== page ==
His next point talks about how the merchant ends up holding the bag in a breach scenario. He is absolutely correct here. What he fails to mention is that the merchant MUST comply with other regulations, not just PCI, and that it is the merchant’s choice to either 1) be responsible with the data they have, or 2) stop accepting credit cards. I know several merchants who have stopped accepting cards, or completely outsourced the processing of cards for this very reason. Sure it costs more, but think about it. That’s the compliance cost right there. Now you are not holding the bag, especially since I believe there is little or no brand damage suffered by a retailer caught in a breach.

Retailers DO have the largest financial impact, especially from fines from ADCR (Visa) or other recovery methods. Wow, he called the card brands Card Monopolists!

Next, Mr. Dave Hogan, CIO of the National Retail Federation. Ahh, Dave, Dave, Dave… I had really high hopes for his statement after he started off with some fantastic points. Maybe he fired his old writer? I won’t summarize everything, you can watch the video.

But then the propaganda started coming out. I disagree with his point about the standards constantly changing. They change on a set schedule of every two years, the last one actually relaxed several requirements from PCI DSS 1.1.

I want to point something out here… The “game is always changing” mode of thinking is ALL RELATIVE. I’ve seen merchants move mountains when it comes to reacting to the market, such as standing up stores in record time, moving products that are virtually guaranteed to sell to the front of the store, and slashing prices to compete with the down-the-street guy. Taking two (or more) years to implement a standard is certainly telling of where the focus is when you think about how quickly some companies react to market conditions.

It’s all about the mindset.

Lots of finger pointing here for sure from the merchant side, but arguably they have the most to lose.

Will PINs solve Hogan’s point number 2? No. The same systems are used for Credit & Debit, and companies will continue to expose the system’s flaws by storing said PIN data and having it subsequently breached.

I’m not going to summarize the entire Q/A, you need to watch it. Suffice to say, GOOD stuff in here. A couple of highlights…

Mr Lujan did miss one point that Bob was trying to make. In the fire inspector example, Bob was revealing a potential issue that can occur in how companies become compliant, maintain compliance, and potentially suffer a breach. Mr. Lujan pointed to the QSA (he used the term regulator, which can definitely be a problem), while Bob seemed to point to the merchant (which can also be a problem).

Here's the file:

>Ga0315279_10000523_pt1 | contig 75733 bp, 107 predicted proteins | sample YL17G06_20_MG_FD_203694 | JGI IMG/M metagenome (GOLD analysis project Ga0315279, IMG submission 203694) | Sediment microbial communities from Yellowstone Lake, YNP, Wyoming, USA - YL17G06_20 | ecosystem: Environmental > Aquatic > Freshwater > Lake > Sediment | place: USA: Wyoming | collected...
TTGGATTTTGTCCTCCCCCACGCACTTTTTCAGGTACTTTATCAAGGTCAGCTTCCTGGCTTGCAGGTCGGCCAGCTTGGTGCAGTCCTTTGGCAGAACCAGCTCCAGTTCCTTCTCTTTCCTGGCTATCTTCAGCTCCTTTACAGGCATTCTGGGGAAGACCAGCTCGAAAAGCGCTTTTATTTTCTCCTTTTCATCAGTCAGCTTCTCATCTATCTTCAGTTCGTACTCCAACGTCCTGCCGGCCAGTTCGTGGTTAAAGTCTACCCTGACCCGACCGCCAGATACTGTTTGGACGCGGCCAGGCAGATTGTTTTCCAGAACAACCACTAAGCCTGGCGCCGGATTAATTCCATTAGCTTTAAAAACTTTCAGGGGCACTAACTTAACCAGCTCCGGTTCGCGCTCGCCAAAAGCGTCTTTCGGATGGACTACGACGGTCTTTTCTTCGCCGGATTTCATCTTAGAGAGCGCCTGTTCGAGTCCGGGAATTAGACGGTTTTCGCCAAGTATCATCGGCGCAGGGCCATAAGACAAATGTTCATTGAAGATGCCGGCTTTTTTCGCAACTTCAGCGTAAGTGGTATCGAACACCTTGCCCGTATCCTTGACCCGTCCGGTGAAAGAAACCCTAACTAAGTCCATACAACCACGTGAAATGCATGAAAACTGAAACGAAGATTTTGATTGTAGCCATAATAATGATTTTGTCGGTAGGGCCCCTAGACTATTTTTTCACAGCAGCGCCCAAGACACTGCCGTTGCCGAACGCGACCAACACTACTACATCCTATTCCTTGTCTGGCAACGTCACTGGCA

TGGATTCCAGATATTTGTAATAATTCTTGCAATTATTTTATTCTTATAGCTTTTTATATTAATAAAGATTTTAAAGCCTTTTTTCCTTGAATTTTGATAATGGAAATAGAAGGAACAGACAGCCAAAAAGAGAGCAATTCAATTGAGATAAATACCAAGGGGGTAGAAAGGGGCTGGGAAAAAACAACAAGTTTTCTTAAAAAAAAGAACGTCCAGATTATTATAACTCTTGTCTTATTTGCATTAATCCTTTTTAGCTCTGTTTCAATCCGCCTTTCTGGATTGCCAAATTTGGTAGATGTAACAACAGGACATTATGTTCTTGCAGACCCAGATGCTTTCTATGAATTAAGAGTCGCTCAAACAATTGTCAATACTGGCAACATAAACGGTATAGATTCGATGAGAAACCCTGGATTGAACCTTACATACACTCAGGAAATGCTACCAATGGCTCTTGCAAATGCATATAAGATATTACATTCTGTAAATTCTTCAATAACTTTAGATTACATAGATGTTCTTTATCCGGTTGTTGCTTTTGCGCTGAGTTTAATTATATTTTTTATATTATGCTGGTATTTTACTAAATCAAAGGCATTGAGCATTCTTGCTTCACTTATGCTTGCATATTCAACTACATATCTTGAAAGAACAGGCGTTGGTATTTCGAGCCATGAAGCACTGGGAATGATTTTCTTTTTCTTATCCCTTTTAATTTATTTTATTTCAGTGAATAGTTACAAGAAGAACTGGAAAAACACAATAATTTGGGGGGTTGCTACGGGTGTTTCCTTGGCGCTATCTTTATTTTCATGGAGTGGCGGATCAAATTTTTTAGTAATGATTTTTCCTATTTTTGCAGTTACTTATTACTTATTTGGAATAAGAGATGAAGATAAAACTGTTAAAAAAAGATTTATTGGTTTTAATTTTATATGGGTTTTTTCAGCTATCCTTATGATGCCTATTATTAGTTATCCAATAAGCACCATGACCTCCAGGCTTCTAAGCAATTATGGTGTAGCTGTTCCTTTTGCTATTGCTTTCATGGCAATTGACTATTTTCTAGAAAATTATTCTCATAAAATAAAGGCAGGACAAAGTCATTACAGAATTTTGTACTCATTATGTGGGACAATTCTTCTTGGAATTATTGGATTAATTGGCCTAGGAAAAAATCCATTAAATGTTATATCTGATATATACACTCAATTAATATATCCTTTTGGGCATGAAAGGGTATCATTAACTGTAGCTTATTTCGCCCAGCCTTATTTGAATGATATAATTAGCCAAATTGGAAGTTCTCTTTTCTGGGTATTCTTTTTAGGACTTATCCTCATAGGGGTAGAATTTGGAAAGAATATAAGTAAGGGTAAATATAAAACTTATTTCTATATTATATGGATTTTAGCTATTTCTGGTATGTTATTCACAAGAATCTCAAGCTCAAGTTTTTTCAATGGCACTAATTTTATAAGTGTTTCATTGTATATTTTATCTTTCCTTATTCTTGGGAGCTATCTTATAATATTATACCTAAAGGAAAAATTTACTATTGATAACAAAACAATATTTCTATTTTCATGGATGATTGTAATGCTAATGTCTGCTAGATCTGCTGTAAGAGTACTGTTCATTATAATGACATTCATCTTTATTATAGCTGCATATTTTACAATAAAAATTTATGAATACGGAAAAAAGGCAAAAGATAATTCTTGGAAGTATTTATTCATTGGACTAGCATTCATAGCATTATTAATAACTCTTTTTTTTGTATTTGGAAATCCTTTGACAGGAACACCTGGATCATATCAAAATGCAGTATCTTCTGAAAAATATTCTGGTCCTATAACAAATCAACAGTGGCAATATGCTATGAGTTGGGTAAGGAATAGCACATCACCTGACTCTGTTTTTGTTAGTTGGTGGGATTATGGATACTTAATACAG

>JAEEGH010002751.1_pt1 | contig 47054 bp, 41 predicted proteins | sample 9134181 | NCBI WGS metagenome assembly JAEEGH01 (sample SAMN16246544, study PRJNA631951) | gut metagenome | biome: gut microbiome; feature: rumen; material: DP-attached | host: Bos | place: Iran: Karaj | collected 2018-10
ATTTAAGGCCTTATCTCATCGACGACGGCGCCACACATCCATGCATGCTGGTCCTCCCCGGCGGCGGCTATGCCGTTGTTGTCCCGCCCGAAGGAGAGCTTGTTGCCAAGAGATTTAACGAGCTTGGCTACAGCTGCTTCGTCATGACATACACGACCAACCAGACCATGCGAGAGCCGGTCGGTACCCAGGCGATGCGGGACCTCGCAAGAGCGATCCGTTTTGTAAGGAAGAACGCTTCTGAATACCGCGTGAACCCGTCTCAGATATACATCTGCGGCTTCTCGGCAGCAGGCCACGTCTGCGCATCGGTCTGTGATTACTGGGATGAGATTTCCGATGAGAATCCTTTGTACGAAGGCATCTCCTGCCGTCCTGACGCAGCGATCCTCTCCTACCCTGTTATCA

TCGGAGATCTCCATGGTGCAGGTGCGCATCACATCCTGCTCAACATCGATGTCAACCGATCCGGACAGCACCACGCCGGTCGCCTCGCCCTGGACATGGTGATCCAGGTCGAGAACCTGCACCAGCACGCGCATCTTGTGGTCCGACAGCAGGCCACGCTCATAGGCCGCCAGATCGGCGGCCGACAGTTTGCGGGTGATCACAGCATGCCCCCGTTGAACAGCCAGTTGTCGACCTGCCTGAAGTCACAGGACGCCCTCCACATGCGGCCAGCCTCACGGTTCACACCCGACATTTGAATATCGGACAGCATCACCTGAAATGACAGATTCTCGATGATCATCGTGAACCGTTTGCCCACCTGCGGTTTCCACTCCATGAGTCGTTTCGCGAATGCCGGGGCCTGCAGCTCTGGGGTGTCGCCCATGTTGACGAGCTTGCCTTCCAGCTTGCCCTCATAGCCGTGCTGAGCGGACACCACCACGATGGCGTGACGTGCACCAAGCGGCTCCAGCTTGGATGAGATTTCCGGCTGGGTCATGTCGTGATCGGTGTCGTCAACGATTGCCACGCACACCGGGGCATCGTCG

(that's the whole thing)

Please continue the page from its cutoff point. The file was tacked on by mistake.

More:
Hogan also did his whole thing about merchants being required to store cardholder data. I’ve said it before, this is total hogwash and I still can’t believe that he is spreading this nonsense. Every customer of ours has been able to address this with their acquirer such that they are not required to store this data.

Mr. Jones hits it right on the nose in this interchange. Merchants MUST work with their acquirer to accomplish this! If the acquirer is not doing their job properly, maybe it’s time to change to an acquirer that will (WHO MOVED MY CHEESE!??)!

One thing that I’m really worried about… Let’s say that the card brands “fix” the system, and make it hack proof. What will the bad guys attack at merchants next? If you want to look at the two competing problems here, problem one is that the payment system IS insecure. I don’t think you will find anyone that will disagree with that. Problem two is so much worse… many corporations are ALSO insecure!

Mr. Hogan mentions that companies replaced good security programs with new programs to cover PCI. PCI is NOT a security program, and was never meant to be one. That said, I would challenge Mr. Hogan to show me a good security program, pre-PCI, that is better than what merchants and service providers have now, post-PCI. If the old program was good, but replaced because of PCI, the company doing the implementation missed the mark.


Regardless of the outcome, this was an extremely productive session, and I hope to see more testimony and more written statements from the committee and witnesses on this subject. I think that all of the panelists (yes ALL.. every one of them) showed a great amount of courage today standing up in a session like this and discussing serious issues with payment security, and I only hope that this leads to a better understanding of data and payment security.

You can be a victim, or you can be the victor. The path is up to you.

This post originally appeared on BrandenWilliams.com.